Durect $DRRX got a badly needed shot in the arm Monday morning as Gilead’s busy BD team lined up access to its extended-release platform tech for HIV and hepatitis B.

Gilead, a leader in the HIV sector, is paying a modest $25 million in cash for the right to jump on the platform at Durect, which has been using its technology to come up with an extended-release version of bupivacaine. The FDA rejected that in 2014, but Durect has been working on a comeback.

In­tec blitzed by PhI­II flop as lead pro­gram fails to beat Mer­ck­'s stan­dard com­bo for Parkin­son’s

Intec Pharma’s $NTEC lead drug slammed into a brick wall Monday morning. The small-cap Israeli biotech reported that its lead program — coming off a platform designed to produce a safer, more effective oral drug for Parkinson’s — failed the Phase III at the primary endpoint.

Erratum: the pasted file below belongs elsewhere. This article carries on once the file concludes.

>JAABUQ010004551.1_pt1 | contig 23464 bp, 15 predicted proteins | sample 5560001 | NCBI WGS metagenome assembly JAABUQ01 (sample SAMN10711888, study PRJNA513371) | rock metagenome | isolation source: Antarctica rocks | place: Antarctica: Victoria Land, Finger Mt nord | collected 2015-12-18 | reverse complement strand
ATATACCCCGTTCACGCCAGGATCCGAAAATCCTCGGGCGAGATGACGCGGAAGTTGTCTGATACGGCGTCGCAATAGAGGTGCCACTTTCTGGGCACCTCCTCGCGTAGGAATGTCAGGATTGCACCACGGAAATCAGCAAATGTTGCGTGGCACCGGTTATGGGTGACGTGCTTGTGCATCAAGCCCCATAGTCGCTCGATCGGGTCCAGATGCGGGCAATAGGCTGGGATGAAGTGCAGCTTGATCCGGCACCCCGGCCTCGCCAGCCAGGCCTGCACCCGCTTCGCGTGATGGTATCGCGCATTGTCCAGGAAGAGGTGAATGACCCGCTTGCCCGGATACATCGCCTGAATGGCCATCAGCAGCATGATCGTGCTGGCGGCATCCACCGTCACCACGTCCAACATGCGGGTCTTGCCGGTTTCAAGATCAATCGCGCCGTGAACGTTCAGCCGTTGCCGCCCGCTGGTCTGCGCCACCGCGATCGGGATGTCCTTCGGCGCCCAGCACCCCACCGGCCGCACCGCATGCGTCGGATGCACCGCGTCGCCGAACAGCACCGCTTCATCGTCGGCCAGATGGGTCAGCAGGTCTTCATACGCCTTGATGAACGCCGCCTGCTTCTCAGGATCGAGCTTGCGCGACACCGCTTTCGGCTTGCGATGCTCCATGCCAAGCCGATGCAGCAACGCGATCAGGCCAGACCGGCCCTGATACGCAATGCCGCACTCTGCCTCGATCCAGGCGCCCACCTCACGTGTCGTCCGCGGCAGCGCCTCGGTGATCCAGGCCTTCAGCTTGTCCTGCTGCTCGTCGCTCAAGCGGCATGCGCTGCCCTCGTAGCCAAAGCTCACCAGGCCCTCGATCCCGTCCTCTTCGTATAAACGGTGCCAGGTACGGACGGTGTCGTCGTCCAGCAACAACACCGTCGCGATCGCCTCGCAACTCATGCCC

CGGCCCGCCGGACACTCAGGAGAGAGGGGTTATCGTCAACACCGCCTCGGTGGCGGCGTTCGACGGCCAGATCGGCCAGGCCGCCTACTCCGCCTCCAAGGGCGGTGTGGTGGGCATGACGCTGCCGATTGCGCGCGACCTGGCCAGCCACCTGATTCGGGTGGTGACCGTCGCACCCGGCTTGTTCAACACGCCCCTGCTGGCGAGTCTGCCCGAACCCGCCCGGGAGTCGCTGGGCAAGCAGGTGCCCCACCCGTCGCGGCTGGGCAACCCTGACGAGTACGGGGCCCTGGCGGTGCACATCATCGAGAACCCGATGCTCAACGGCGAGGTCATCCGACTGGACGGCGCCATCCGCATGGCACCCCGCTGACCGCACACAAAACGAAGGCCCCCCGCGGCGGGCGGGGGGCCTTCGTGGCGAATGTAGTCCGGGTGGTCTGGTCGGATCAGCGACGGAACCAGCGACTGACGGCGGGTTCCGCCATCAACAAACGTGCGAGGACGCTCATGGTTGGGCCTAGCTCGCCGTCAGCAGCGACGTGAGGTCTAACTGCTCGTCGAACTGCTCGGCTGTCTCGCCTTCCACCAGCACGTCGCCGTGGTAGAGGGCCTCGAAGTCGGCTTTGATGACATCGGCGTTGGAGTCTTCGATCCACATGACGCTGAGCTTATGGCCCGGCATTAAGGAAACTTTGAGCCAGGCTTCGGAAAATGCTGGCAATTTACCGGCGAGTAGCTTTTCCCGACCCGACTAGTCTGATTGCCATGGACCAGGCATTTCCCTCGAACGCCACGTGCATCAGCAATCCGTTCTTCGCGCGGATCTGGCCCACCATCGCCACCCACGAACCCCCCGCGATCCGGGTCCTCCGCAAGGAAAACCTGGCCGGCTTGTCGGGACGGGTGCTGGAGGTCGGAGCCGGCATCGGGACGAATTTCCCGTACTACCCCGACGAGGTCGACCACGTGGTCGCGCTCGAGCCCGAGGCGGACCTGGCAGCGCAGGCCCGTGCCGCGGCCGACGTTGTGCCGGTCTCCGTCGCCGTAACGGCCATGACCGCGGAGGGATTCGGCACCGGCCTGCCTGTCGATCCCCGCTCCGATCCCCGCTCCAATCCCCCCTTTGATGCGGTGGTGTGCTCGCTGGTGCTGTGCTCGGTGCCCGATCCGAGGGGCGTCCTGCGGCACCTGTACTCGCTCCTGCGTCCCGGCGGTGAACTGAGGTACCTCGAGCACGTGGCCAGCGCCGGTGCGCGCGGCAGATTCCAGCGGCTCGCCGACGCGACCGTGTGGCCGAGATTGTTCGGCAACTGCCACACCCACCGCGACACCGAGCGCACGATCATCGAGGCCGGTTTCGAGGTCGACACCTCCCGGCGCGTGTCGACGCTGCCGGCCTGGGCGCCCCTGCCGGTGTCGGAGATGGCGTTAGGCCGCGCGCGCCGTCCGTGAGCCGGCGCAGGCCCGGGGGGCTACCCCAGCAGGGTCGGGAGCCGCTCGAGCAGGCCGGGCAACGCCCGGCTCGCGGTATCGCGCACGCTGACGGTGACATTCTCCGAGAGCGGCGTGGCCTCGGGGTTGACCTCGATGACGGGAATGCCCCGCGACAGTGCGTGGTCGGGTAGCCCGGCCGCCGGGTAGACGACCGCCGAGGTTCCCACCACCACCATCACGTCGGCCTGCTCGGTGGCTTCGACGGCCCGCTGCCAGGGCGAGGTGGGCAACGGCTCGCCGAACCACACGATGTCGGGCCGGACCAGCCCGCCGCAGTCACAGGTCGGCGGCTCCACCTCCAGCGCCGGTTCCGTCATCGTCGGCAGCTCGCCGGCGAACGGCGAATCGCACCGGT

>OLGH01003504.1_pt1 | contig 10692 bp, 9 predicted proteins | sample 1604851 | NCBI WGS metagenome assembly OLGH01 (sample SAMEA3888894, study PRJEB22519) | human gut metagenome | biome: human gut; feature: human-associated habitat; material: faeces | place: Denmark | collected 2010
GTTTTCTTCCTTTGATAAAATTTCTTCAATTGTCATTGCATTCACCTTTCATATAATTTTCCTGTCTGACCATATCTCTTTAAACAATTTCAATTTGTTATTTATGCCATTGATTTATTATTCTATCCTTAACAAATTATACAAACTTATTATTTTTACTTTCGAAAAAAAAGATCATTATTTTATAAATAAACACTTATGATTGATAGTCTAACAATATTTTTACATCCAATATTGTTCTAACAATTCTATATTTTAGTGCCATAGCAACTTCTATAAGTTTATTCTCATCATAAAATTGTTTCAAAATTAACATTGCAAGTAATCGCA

Researchers at Intec, which has already seen its share price collapse over the past few months, says that its Accordion Pill-Carbidopa/Levodopa failed to prove superior to Sinemet in reducing daily ‘off’ time. 

Cel­gene racks up third Ote­zla ap­proval, heat­ing up talks about who Bris­tol-My­ers will sell to

Whoever is taking Otezla off Bristol-Myers Squibb’s hands will have one more revenue stream to boast.

The drug — a rising star in Celgene’s pipeline that generated global sales of $1.6 billion last year — is now OK’d to treat oral ulcers associated with Behçet’s disease, a common symptom for a rare inflammatory disorder. This marks the third FDA approval for the PDE4 inhibitor since 2014, when it was greenlighted for plaque psoriasis and psoriatic arthritis.

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Francesco De Rubertis

Medicxi is rolling out its biggest fund ever to back Eu­rope's top 'sci­en­tists with strange ideas'

Francesco De Rubertis built Medicxi to be the kind of biotech venture player he would have liked to have known back when he was a full time scientist.